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Sleeping crew had launch codes

Three ballistic missile crew members in North Dakota fell asleep while holding classified launch code devices this month, triggering an investigation by military and National Security Agency experts, the Air Force said Thursday.

The probe found that the missile launch codes were outdated and remained secure at all times. But the July 12 incident comes on the heels of a series of missteps by the Air Force that had already put the service under intense scrutiny.

“This was just a procedural violation that we investigated,” said Air Force Col. Dewey Ford, a spokesman at Peterson Air Force Base in Colorado Springs, Colo. “We determined that there was no compromise.”

The lapse, which involved a crew based at Minot Air Force Base, was serious enough, however, to prompt an investigation by the 91st Missile Wing, in conjunction with codes experts at the 20th Air Force, U.S. Strategic Command and the National Security Agency.

And it delivers another blow to the beleaguered Air Force.

Last month, Defense Secretary Robert Gates announced a sweeping shake-up of the Air Force leadership, blaming them for failing to fully address a series of nuclear-related mishaps.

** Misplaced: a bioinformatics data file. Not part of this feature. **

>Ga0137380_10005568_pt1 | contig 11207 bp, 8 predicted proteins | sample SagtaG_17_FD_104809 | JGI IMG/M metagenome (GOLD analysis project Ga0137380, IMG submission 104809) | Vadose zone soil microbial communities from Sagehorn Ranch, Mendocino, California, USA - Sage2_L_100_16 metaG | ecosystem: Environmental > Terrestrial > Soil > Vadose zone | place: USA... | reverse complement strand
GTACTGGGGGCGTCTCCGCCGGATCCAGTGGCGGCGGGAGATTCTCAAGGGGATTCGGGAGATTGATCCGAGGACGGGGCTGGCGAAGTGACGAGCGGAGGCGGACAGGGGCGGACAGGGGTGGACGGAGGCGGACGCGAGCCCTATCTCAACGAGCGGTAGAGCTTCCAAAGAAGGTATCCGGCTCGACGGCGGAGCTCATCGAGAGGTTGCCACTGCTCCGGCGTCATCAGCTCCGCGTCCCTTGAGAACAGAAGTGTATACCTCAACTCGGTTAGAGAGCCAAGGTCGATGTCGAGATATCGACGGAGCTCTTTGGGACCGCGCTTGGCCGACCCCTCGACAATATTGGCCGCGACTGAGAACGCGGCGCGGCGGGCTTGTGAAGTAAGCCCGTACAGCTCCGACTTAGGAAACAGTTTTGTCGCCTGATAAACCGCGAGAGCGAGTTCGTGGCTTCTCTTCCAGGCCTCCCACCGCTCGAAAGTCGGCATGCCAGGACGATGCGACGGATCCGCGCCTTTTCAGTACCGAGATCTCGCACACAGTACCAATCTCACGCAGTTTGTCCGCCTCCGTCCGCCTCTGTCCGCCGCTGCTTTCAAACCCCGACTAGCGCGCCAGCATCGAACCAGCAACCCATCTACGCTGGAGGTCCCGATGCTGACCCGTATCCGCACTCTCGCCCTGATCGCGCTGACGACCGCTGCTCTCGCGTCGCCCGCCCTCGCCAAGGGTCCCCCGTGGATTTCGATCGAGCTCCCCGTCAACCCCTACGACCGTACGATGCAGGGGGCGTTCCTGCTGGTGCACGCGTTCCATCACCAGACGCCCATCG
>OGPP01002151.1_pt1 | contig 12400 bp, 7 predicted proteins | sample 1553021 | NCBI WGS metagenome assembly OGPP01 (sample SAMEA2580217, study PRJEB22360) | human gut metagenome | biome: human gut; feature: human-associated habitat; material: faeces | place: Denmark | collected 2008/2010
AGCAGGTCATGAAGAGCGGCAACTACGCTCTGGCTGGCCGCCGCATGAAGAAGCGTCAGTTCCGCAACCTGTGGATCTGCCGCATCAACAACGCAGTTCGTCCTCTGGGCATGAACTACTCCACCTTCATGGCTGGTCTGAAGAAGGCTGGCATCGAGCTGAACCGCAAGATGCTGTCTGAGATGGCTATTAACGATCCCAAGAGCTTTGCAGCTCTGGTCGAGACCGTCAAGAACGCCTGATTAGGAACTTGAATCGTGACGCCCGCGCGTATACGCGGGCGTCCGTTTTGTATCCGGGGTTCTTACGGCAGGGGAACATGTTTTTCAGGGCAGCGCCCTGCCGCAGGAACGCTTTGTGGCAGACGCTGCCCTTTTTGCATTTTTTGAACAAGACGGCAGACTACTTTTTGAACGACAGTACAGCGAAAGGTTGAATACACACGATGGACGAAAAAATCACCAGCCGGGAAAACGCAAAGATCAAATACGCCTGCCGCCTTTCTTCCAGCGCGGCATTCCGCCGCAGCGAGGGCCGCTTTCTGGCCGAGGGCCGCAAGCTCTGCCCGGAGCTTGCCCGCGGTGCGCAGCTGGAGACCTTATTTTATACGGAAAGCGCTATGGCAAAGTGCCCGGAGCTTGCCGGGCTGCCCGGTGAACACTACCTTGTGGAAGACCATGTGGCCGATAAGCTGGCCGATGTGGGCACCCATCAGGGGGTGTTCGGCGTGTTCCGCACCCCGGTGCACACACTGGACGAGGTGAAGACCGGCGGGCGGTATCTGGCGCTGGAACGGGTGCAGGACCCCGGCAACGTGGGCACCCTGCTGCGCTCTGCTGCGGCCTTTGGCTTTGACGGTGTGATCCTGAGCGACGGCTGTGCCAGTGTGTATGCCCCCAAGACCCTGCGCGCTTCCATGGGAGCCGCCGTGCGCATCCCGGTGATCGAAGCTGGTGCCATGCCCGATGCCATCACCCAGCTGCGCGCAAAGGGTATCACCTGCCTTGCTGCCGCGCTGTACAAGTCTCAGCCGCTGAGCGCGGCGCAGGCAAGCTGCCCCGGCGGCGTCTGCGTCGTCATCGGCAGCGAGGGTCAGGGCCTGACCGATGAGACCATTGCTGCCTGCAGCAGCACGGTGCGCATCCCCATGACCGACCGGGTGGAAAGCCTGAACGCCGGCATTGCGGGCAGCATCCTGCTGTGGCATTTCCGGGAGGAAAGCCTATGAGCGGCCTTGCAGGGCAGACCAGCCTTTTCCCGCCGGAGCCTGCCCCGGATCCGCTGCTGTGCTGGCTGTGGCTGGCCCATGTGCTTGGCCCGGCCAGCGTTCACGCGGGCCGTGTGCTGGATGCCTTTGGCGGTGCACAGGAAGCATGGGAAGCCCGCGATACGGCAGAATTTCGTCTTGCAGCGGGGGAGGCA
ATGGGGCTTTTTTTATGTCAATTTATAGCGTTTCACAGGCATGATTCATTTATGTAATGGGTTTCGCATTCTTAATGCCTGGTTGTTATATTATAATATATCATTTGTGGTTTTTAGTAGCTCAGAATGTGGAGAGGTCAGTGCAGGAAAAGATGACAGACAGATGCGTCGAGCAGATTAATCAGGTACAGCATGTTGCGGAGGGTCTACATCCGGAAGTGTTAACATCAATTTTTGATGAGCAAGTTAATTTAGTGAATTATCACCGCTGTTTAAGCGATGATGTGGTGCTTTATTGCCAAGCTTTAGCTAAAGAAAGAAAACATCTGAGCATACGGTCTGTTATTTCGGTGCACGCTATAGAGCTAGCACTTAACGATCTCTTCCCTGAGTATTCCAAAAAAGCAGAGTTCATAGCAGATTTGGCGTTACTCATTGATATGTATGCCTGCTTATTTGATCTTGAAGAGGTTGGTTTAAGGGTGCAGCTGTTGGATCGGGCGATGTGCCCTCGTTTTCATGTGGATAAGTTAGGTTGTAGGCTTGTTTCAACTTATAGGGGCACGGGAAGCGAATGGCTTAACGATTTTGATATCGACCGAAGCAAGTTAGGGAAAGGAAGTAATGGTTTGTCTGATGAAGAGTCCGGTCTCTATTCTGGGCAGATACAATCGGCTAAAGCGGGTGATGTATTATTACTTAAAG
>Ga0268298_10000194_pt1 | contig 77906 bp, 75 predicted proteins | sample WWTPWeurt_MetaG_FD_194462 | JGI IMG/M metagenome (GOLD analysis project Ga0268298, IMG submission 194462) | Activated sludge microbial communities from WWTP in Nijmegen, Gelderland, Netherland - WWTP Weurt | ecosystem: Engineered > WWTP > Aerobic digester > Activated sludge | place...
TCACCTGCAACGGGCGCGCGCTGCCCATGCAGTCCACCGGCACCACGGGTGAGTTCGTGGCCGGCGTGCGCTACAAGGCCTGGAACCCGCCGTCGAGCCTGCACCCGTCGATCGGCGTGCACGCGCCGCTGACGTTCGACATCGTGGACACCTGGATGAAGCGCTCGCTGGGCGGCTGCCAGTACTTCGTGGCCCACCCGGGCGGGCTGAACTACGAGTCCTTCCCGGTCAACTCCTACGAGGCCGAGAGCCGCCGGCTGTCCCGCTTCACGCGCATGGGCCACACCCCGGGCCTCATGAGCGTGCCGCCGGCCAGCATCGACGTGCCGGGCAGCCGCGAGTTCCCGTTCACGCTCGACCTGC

At the time, Gates said his decisions to sack the Air Force secretary and chief of staff were based mainly on the blistering conclusions of an internal report on the mistaken shipment to Taiwan of four Air Force fusing devices for ballistic missile nuclear warheads.

He also linked the underlying causes of that slip-up to the August incident in which a B-52 bomber was mistakenly armed with six nuclear warheads and flown from Minot Air Force Base to Barksdale Air Force Base in Louisiana.

Ford and other Air Force officials said the Minot-based crew had code devices that were no longer usable, since new codes had been installed in the missiles.

The three crew members, who are in the 91st Missile Wing, were in the missile alert facility about 70 miles from Minot. That facility includes crew rest areas and sits above the underground control center where the actual keys can be turned to launch the ballistic missiles.

Officials said the three officers were behind locked doors and had old code components, which are large classified devices that allow the crew to communicate with the missiles. Launch codes are part of the component, and the devices were described as large, metal boxes.

Ford said they were waiting to get back to base “and they fell asleep.”

The investigation concluded that the codes had remained secure.

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